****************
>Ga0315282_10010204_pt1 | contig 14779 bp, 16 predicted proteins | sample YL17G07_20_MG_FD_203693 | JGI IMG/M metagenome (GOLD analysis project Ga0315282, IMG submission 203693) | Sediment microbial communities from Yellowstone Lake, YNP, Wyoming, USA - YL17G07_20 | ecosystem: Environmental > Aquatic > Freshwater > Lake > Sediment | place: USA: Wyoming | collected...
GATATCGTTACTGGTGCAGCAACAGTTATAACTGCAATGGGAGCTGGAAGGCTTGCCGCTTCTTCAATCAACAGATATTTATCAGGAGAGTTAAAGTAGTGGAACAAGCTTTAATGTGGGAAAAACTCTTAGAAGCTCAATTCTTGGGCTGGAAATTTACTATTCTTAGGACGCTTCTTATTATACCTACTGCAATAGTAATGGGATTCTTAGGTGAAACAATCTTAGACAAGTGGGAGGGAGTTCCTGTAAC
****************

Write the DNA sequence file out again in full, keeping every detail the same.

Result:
>Ga0315282_10010204_pt1 | contig 14779 bp, 16 predicted proteins | sample YL17G07_20_MG_FD_203693 | JGI IMG/M metagenome (GOLD analysis project Ga0315282, IMG submission 203693) | Sediment microbial communities from Yellowstone Lake, YNP, Wyoming, USA - YL17G07_20 | ecosystem: Environmental > Aquatic > Freshwater > Lake > Sediment | place: USA: Wyoming | collected...
GATATCGTTACTGGTGCAGCAACAGTTATAACTGCAATGGGAGCTGGAAGGCTTGCCGCTTCTTCAATCAACAGATATTTATCAGGAGAGTTAAAGTAGTGGAACAAGCTTTAATGTGGGAAAAACTCTTAGAAGCTCAATTCTTGGGCTGGAAATTTACTATTCTTAGGACGCTTCTTATTATACCTACTGCAATAGTAATGGGATTCTTAGGTGAAACAATCTTAGACAAGTGGGAGGGAGTTCCTGTAAC